When you check into your hotel, you may have unwelcome guests already checked into your hotel room, anxiously awaiting your arrival. Unsuspecting hotel guests often carry bed bugs home with them in luggage or other personal possessions. The end result is a bed bug infestation in your home or apartment due to the negligence of hotel owners to protect guests from bed bugs.
You can significantly lower your risk of suffering bed bug bites and infestations by inspecting your hotel room before you unpack and settle in. Discover tips that potentially save you from the devastation of carrying bed bugs home from your hotel.
Bed bugs do not discriminate
It makes no difference if you stay at a budget-friendly hotel or an upscale hotel with all the amenities. Your hotel could still have a bed bug infestation. Jennifer Polland points out in Business Insider that even luxury hotels are at risk for having bed bugs. To lower your risk of suffering bed bug bites and becoming a victim of bed bugs traveling home with you, you must thoroughly inspect your hotel for bed bugs.
Never assume that the hotel could not possibly have bed bugs. That assumption could easily result in bed bugs hitchhiking a ride with you when you leave the hotel.
Before you start the inspection
As soon as you arrive, resist the urge to sit your luggage to the side or to immediately unpack. Instead, place all your luggage in the bathtub, suggests several sources, including Gwen Pearson writing for Wired. The bathtub offers the least likely place for bed bugs to hide. Leave all luggage and personal belongings in the tub until you complete your inspection.
Although some sources claim that it is okay to place your luggage and personal belongings on the luggage rack while conducting your hotel room inspection, the University of Minnesota advises against using the luggage rack or valet, calling these areas, “Often overlooked” in bed bug inspections.
Begin your inspection
Always use a flashlight to inspect a hotel room. A keychain style flashlight or the flashlight on your phone works fine if you do not have a larger one with you. However, you really should consider bringing a flashlight with you whenever you stay in a hotel. With our attorney for bed bugs, we can help ensure you get the compensation you deserve while helping prevent future infestations from occurring in the location.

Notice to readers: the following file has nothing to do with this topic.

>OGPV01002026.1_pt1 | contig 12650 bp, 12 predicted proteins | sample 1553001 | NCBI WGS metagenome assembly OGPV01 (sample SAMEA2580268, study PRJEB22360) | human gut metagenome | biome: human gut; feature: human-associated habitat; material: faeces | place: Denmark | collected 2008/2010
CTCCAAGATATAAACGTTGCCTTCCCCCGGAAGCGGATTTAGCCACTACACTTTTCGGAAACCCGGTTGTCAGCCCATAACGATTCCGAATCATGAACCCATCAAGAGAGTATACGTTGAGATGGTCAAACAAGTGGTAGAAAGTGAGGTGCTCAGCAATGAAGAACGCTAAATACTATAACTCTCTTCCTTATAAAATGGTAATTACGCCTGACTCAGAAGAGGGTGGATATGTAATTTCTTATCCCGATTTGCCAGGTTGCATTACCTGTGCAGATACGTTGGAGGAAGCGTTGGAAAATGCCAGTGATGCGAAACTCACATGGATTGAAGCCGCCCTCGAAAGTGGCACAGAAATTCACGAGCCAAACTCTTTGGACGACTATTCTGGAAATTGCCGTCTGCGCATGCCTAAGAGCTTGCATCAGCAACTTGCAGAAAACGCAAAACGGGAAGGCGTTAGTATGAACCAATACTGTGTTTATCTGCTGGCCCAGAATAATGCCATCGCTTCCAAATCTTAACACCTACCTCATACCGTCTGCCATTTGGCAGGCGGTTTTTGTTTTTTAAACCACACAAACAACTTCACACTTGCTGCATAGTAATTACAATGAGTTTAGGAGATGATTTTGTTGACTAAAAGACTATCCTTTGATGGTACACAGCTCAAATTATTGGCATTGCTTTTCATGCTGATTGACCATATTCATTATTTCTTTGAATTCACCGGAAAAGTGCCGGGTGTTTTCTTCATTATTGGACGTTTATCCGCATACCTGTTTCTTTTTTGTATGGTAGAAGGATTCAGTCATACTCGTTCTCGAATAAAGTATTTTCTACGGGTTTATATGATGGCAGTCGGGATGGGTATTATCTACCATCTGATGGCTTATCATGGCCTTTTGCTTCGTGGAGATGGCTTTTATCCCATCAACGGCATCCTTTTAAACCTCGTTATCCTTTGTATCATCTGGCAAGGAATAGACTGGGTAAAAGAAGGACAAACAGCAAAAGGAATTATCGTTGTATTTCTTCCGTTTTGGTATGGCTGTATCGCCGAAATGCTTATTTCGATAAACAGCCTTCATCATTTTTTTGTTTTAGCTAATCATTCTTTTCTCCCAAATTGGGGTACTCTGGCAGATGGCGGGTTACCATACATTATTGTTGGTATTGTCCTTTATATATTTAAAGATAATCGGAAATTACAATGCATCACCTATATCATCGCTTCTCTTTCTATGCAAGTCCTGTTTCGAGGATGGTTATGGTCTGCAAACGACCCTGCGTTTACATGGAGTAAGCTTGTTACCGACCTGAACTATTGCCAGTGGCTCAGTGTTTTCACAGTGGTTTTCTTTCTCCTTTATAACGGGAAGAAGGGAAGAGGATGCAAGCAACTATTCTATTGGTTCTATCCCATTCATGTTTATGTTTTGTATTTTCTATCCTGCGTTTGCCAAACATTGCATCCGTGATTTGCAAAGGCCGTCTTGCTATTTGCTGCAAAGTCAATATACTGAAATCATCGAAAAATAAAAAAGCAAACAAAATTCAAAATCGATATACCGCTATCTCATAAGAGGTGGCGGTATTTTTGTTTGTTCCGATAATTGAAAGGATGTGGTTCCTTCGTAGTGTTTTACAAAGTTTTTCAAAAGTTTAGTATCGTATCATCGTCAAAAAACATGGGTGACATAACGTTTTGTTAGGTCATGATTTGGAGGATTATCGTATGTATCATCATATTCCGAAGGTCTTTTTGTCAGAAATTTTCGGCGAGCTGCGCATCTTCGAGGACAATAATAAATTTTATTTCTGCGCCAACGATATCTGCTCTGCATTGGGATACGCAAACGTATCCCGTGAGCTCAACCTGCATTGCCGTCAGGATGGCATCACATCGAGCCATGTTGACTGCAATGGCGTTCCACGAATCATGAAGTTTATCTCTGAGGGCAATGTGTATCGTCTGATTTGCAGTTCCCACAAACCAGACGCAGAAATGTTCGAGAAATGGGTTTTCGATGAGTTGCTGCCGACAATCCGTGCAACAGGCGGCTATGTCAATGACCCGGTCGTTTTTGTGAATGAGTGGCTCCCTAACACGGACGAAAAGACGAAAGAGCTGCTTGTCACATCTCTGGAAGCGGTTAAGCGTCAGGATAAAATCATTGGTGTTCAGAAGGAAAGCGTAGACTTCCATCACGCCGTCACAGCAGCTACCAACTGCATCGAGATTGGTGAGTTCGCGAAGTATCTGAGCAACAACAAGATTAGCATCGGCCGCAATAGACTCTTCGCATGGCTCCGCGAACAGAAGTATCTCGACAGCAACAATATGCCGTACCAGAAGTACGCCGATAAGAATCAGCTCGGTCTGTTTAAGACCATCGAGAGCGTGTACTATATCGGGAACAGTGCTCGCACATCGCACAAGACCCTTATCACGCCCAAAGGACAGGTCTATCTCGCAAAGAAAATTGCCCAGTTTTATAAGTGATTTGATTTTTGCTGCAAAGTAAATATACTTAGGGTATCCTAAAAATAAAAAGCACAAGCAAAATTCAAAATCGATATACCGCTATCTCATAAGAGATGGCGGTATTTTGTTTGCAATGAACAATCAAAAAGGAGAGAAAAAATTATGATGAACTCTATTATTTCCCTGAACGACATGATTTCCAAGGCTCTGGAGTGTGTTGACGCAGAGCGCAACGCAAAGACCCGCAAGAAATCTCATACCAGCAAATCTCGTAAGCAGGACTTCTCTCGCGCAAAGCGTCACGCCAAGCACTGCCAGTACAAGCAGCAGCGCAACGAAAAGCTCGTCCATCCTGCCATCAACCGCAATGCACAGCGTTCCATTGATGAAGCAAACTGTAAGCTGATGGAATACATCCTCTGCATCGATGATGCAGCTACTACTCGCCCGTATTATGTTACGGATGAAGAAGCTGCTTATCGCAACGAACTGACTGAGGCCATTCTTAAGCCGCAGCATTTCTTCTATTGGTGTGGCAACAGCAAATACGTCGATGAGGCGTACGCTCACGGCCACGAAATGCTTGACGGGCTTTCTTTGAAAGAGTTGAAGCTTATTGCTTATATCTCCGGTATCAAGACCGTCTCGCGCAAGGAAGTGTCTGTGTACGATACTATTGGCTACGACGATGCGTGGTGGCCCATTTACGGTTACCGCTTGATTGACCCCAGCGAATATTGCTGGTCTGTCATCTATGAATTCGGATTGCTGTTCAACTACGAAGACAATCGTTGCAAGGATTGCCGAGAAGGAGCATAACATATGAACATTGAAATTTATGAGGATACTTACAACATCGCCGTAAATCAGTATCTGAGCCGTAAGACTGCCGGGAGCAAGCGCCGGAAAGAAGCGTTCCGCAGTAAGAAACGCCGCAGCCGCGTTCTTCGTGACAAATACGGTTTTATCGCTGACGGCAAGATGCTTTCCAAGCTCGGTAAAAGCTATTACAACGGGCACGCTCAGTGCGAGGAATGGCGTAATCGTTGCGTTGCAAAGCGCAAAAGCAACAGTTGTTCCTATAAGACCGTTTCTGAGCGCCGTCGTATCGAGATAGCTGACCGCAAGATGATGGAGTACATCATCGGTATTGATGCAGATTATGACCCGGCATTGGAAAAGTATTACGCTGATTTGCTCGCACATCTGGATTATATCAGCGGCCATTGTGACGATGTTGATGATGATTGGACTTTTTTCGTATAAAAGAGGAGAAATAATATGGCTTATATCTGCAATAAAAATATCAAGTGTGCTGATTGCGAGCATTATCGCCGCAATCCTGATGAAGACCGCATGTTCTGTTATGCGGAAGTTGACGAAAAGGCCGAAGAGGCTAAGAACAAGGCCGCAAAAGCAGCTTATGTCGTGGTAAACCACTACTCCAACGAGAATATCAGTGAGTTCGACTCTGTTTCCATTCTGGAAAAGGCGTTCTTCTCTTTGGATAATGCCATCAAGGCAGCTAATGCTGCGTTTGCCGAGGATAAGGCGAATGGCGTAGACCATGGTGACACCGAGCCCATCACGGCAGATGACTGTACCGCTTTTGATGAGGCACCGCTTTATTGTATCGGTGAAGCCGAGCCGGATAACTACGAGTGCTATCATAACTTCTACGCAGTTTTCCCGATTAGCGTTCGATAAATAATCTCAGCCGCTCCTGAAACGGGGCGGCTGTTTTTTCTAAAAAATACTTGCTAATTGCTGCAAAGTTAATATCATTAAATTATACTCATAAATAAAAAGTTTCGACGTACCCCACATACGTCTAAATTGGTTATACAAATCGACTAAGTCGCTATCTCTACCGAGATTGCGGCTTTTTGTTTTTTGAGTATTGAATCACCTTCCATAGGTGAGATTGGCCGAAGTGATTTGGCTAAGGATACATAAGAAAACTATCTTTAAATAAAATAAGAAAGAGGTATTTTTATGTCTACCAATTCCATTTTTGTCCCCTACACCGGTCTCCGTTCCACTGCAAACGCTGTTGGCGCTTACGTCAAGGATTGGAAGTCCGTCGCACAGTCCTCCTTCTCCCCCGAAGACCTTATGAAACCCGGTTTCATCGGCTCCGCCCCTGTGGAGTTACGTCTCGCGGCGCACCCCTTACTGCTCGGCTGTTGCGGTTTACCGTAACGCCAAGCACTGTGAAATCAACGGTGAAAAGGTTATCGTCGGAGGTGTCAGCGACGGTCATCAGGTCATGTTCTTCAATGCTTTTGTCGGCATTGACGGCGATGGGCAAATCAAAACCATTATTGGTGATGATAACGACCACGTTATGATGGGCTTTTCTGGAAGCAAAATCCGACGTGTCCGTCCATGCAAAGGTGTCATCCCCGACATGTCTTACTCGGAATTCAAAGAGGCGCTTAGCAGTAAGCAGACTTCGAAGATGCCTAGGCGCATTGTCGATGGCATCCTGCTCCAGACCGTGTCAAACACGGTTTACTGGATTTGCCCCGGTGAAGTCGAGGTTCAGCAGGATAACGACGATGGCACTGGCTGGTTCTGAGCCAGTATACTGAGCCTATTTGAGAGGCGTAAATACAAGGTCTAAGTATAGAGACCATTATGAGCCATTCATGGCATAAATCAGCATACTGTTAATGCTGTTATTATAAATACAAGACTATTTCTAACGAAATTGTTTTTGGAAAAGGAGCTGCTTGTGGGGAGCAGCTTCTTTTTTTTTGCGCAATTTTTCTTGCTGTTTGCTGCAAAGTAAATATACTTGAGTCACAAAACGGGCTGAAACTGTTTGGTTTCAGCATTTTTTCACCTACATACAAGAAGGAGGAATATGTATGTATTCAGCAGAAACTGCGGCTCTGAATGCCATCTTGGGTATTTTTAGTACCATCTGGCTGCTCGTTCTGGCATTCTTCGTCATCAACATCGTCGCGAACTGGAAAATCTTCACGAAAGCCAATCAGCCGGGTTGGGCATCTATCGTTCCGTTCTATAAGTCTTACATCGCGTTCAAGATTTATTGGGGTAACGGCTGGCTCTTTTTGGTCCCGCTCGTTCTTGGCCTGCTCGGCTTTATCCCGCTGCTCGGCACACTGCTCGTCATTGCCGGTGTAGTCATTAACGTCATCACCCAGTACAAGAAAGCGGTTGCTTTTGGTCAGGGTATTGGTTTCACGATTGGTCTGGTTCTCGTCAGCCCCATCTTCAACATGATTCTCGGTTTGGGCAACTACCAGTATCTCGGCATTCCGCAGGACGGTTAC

Start at the bed area. Remove pillows and all linens from the bed. Do not get on or lean on any area of the bed while conducting your inspection. Begin at the corners because the corners offer an ideal hiding place for bed bugs. Inspect all corners, seams and the entire surface of the mattress and box springs.
Even if you do not see the actual bed bugs, blood spots, dark brown or black spots on the mattress or box springs are tell-tale signs of a bed bug infestation.
Search the headboard and frame for signs of bedbugs. Make sure you check the space between the headboard and the wall, even if the headboard is fastened to the wall.
Carefully inspect all furniture in the room. When checking upholstered furniture check all seams in the same manner as you inspected seams of the mattress and box springs. Next, inspect all places where furniture parts connect, such as around the legs and backs of chairs.
Proceed to wood furniture next. People likely do not consider the fact that bed bugs can easily hide inside dresser drawers and nightstands. Remove every drawer in your hotel room. Inspect all joints, cracks and crevices of each drawer. Shine the flashlight inside the wood furniture and inspect the inside and back of each piece before replacing drawers.
You are not finished yet
Conducting a thorough inspection of your hotel room involves more than checking the bed and furniture. Bed bugs hide in unlikely places while awaiting their next blood meal victim. Using your flashlight, carefully check behind any pictures or other décor on the walls. Shine the flashlight along baseboards and outlet covers. Check on and around draperies and window frames and sills.
University of Minnesota suggests bringing a plastic bag that you can seal along when staying in a hotel because, “Bed bugs can smell the chemical that we leave behind on our clothing and are attracted to this smell.” Even if you do not find bed bugs during your inspection, it does not mean the hotel does not have them. Bed bugs have the capability to travel from one room to another, which means you could still carry them home if you leave dirty laundry or luggage in a chair or on the floor.
When you take the time and effort to thoroughly inspect your hotel room, you significantly reduce your risk of suffering the after-effects of a bed bug infestation.
If you do think you are a victim of a bed bug infestation, call a bed bug lawyer now to discuss your bed bug case.
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